After that service, Anya received Christ along with 20 other children. When our team visited the orphanage a few days later, they found Anya-and her new brothers and sisters in Christ-radiant with joy!

Anya and her friends now have a Father who loves them. As our staff in Texas heard this story, we wept and cheered, sharing in God’s joy with those Russian children half a world away.

Foretaste of Heaven

If all of heaven rejoices over our salvation, how much more should we rejoice in that miraculous reality? But during difficult times, it’s hard to experience the joy of our salvation. Our struggle often stems
from not seeing things from God’s point of view.

As Christians, this present world is not our home. We’re en route to the most spectacular wedding in the history of the universe. Our Bridegroom is preparing us for that day by working His character into
our lives. Though the process sometimes hurts, Jesus will turn each trial into a brilliant jewel for the crown that we’ll toss joyfully at His feet.

That eternal perspective is the key to true joy. My Aunt Minnie, for example, was raised as an Orthodox Jew. When cancer struck her body, a few girls from Last Days drove her to chemotherapy three times a week for months. My aunt called them her little angels and was so touched by their love and inner peace that she gave her heart to Jesus.

As the cancer spread, Aunt Minnie suffered terribly. During one of my visits, she began weeping because she couldn’t use her hand. “Minnie,” I said, “if the Lord decides to take you home, He’ll give you a new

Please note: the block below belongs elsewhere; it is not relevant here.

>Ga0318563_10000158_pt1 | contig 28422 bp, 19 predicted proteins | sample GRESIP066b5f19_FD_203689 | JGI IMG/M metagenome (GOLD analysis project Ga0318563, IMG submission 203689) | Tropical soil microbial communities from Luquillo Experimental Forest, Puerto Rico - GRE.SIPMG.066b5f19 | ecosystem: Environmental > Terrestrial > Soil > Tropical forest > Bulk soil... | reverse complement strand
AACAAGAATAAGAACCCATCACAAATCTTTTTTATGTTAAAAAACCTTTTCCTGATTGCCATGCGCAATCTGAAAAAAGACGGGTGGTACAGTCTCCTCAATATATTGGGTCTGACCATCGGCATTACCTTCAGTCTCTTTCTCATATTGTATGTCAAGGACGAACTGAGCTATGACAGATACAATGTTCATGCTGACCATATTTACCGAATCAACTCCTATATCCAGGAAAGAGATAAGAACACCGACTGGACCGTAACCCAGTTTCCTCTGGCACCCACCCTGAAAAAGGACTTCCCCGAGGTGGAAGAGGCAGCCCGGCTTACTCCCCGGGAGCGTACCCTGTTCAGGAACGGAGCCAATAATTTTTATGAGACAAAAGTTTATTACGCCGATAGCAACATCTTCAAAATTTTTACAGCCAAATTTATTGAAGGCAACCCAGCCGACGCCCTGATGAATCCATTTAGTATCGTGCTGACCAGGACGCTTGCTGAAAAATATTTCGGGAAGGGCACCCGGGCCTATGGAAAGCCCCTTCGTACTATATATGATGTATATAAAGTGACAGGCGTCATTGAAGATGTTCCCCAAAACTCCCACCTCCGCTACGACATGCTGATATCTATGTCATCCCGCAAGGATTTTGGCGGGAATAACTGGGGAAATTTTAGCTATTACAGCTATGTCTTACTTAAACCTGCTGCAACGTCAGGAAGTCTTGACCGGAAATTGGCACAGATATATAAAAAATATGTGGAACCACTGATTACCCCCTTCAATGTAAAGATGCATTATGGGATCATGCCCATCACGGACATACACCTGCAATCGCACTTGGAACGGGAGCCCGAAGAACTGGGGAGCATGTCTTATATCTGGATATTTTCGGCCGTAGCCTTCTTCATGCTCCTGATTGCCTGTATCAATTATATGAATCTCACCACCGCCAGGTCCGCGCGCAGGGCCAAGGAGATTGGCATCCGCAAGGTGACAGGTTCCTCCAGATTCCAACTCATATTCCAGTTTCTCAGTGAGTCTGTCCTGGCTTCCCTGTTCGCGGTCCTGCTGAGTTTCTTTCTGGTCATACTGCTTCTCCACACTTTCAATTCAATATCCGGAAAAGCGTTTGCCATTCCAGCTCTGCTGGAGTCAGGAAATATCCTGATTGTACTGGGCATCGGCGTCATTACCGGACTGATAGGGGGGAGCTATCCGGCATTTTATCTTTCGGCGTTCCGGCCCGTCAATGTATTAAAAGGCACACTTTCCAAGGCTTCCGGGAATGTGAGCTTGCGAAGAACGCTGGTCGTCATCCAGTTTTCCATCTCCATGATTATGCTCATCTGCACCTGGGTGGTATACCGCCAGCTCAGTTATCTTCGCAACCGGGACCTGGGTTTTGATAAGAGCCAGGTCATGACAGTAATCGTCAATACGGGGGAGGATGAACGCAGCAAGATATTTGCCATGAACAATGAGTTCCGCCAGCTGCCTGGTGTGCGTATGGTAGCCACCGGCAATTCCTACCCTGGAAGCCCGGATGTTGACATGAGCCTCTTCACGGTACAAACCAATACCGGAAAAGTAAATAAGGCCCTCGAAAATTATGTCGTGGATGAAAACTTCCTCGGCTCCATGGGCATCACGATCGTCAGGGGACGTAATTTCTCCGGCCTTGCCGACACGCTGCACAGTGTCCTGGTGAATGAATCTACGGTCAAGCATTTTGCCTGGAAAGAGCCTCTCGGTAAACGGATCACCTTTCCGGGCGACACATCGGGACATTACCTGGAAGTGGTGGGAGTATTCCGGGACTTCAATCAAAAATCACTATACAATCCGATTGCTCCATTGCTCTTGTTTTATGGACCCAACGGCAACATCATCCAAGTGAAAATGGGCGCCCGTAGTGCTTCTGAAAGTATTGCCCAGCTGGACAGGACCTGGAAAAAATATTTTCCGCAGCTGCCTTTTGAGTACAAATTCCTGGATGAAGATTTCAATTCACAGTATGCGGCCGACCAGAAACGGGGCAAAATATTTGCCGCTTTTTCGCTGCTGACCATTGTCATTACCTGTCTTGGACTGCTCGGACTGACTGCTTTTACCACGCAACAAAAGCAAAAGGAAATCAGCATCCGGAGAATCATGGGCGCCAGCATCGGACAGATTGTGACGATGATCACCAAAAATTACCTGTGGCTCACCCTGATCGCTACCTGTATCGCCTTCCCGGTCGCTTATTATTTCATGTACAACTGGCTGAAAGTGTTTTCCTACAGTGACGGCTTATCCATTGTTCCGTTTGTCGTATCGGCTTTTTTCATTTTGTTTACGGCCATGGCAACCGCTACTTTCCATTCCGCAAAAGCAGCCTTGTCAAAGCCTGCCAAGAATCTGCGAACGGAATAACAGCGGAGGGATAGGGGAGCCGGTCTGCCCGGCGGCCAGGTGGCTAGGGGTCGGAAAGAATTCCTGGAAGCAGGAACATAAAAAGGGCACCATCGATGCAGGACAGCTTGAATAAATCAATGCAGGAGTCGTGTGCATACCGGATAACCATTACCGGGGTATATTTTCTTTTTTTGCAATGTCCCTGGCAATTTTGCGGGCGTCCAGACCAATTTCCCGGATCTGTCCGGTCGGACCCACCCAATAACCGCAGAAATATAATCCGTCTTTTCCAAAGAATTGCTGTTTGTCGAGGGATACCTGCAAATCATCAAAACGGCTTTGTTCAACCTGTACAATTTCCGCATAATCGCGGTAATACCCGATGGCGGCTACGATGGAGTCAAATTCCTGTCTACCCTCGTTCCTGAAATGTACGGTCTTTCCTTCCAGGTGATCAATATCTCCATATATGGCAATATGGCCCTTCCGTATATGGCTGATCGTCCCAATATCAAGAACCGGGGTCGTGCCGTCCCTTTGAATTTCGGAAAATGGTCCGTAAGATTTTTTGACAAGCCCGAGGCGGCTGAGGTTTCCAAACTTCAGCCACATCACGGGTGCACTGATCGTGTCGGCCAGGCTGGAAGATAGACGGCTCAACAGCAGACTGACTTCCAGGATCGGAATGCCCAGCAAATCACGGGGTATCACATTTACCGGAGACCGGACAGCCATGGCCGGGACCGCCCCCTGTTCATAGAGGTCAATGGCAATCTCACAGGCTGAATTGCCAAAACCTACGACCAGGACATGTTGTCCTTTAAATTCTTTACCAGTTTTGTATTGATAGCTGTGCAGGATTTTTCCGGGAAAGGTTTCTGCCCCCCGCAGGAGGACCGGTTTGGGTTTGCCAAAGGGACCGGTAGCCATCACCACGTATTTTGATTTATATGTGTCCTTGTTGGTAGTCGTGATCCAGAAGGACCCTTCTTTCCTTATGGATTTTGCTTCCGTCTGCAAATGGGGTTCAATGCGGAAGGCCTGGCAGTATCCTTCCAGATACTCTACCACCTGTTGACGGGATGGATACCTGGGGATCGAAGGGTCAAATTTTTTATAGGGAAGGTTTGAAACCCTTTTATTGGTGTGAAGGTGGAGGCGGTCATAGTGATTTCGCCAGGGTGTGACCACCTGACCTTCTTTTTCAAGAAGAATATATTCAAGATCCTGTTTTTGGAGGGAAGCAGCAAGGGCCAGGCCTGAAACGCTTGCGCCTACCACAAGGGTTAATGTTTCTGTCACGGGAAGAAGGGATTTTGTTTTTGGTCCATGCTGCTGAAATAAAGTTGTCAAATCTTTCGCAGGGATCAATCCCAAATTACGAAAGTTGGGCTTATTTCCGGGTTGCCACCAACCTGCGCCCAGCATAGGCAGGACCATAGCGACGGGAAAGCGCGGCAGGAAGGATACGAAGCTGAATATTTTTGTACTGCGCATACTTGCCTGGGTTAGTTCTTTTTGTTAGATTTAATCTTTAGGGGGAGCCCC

body. You’ll be whole-and out of pain.” We prayed and felt His peace fill the room.

A few days later, my aunt died. I was reminded of Psalm 16: “In Your presence is fullness of joy; at Your right hand are pleasures forevermore” (v.11). God did not heal Minnie’s physical body, but she gained the ultimate healing: eternal life with her Messiah. Her sickness led her to the Lord because she didn’t harden her heart in her suffering, but responded to God’s love.

I’m convinced that God is more concerned about how we respond to trials than He is about how long it takes us to get through them. James tells us: “Count it al] joy when you fall into various trials, knowing that the testing of your faith produces patience” (1:2-3). We can “count it all joy”-not because we’re happy about the trial-but because we have an opportunity for spiritual growth.

One day, when this present world is obliterated and we’re kneeling at the throne of God, we’ll see what God had in His heart for us all along. When our momentary afflictions are passed and our tears are
wiped away, we’ll experience indescribable joy for eternity in the presence of God. And we’ll rejoice for every opportunity we had to let God work His heart and mind into our lives.

Even now, through faith in Christ, we can experience a foretaste of that heavenly joy. By the power of the Holy Spirit, we can enter into the joy of our salvation and the glory yet to come!

(The above information was published by CHARISMA, May 1993)